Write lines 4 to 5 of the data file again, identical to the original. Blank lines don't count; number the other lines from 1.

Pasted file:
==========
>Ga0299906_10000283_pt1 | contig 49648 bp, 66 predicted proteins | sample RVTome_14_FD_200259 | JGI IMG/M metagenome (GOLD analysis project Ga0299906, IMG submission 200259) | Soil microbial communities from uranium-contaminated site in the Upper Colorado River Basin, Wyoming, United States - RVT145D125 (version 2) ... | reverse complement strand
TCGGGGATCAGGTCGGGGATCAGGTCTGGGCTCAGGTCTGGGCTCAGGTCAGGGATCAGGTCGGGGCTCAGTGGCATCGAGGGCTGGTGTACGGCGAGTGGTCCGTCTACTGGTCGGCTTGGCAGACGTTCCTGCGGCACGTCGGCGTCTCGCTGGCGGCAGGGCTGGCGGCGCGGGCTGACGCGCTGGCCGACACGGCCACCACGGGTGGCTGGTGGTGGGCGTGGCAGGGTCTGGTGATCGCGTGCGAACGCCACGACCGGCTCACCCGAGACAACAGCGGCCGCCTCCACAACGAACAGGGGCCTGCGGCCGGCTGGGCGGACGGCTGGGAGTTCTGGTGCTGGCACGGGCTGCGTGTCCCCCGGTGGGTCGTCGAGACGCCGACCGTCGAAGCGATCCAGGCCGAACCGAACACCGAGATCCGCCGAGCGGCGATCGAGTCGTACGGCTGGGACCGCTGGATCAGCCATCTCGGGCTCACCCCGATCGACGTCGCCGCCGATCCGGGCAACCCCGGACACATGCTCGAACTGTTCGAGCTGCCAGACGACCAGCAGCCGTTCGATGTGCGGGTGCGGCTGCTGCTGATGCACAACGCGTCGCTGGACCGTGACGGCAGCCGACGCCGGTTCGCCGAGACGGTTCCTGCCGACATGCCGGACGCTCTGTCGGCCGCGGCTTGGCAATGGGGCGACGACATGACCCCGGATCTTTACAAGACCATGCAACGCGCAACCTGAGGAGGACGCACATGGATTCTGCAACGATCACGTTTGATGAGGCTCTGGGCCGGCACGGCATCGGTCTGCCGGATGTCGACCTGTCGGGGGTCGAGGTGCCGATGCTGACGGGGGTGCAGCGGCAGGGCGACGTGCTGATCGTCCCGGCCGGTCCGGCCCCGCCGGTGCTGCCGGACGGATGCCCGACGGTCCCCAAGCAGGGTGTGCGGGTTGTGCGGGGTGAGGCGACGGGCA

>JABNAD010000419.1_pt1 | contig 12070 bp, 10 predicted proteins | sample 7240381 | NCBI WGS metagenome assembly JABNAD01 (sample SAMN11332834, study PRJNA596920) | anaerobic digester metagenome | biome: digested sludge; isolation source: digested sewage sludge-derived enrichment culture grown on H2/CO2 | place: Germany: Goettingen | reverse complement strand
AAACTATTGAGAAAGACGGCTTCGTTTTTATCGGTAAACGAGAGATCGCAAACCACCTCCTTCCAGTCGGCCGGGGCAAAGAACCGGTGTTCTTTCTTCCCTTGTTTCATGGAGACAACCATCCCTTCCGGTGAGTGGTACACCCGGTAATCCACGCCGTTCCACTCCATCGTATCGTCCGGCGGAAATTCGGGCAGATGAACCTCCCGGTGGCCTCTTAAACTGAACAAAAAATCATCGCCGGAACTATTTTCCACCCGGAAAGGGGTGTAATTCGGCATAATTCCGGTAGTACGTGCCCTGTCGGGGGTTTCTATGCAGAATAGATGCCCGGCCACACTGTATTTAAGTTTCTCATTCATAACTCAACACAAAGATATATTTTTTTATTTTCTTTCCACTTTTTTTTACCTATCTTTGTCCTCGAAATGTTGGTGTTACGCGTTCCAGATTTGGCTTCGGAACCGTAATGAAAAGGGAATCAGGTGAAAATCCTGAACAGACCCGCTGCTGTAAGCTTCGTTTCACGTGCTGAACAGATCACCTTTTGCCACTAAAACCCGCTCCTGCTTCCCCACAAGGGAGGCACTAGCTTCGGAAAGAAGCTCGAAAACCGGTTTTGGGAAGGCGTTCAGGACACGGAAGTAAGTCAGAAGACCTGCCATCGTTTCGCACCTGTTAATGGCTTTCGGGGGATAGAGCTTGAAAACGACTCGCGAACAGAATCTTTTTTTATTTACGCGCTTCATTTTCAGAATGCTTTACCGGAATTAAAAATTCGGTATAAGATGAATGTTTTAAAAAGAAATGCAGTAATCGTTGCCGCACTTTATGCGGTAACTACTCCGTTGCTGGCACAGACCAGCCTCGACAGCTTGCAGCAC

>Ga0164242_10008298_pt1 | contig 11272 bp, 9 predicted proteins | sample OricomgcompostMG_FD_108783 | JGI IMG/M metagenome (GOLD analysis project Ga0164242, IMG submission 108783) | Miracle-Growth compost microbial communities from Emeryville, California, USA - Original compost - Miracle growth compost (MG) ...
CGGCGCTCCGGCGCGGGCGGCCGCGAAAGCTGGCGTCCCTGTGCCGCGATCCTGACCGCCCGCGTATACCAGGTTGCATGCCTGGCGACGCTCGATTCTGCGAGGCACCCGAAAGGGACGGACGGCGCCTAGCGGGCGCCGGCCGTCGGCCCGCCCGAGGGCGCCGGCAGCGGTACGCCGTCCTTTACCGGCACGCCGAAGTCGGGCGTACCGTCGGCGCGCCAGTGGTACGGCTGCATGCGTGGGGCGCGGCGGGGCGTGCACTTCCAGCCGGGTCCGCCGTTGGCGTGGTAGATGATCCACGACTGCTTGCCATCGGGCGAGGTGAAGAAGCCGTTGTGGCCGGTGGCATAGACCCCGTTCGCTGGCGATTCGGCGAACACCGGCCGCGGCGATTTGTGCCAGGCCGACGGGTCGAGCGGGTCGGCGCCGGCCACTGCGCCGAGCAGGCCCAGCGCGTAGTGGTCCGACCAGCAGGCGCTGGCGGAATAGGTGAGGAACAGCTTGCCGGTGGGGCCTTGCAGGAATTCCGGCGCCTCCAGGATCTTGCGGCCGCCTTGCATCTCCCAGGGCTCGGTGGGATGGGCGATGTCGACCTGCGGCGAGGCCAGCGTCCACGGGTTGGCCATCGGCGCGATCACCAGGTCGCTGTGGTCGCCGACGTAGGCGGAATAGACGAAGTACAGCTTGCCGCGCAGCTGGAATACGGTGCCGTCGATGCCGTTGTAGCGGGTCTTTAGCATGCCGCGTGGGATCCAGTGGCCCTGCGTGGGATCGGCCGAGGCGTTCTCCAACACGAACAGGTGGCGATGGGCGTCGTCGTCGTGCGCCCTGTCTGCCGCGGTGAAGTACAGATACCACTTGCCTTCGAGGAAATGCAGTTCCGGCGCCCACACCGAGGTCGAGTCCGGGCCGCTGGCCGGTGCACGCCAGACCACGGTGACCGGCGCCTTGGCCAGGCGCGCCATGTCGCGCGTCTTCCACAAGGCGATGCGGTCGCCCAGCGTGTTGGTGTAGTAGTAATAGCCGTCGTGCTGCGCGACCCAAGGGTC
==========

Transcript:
AAACTATTGAGAAAGACGGCTTCGTTTTTATCGGTAAACGAGAGATCGCAAACCACCTCCTTCCAGTCGGCCGGGGCAAAGAACCGGTGTTCTTTCTTCCCTTGTTTCATGGAGACAACCATCCCTTCCGGTGAGTGGTACACCCGGTAATCCACGCCGTTCCACTCCATCGTATCGTCCGGCGGAAATTCGGGCAGATGAACCTCCCGGTGGCCTCTTAAACTGAACAAAAAATCATCGCCGGAACTATTTTCCACCCGGAAAGGGGTGTAATTCGGCATAATTCCGGTAGTACGTGCCCTGTCGGGGGTTTCTATGCAGAATAGATGCCCGGCCACACTGTATTTAAGTTTCTCATTCATAACTCAACACAAAGATATATTTTTTTATTTTCTTTCCACTTTTTTTTACCTATCTTTGTCCTCGAAATGTTGGTGTTACGCGTTCCAGATTTGGCTTCGGAACCGTAATGAAAAGGGAATCAGGTGAAAATCCTGAACAGACCCGCTGCTGTAAGCTTCGTTTCACGTGCTGAACAGATCACCTTTTGCCACTAAAACCCGCTCCTGCTTCCCCACAAGGGAGGCACTAGCTTCGGAAAGAAGCTCGAAAACCGGTTTTGGGAAGGCGTTCAGGACACGGAAGTAAGTCAGAAGACCTGCCATCGTTTCGCACCTGTTAATGGCTTTCGGGGGATAGAGCTTGAAAACGACTCGCGAACAGAATCTTTTTTTATTTACGCGCTTCATTTTCAGAATGCTTTACCGGAATTAAAAATTCGGTATAAGATGAATGTTTTAAAAAGAAATGCAGTAATCGTTGCCGCACTTTATGCGGTAACTACTCCGTTGCTGGCACAGACCAGCCTCGACAGCTTGCAGCAC

>Ga0164242_10008298_pt1 | contig 11272 bp, 9 predicted proteins | sample OricomgcompostMG_FD_108783 | JGI IMG/M metagenome (GOLD analysis project Ga0164242, IMG submission 108783) | Miracle-Growth compost microbial communities from Emeryville, California, USA - Original compost - Miracle growth compost (MG) ...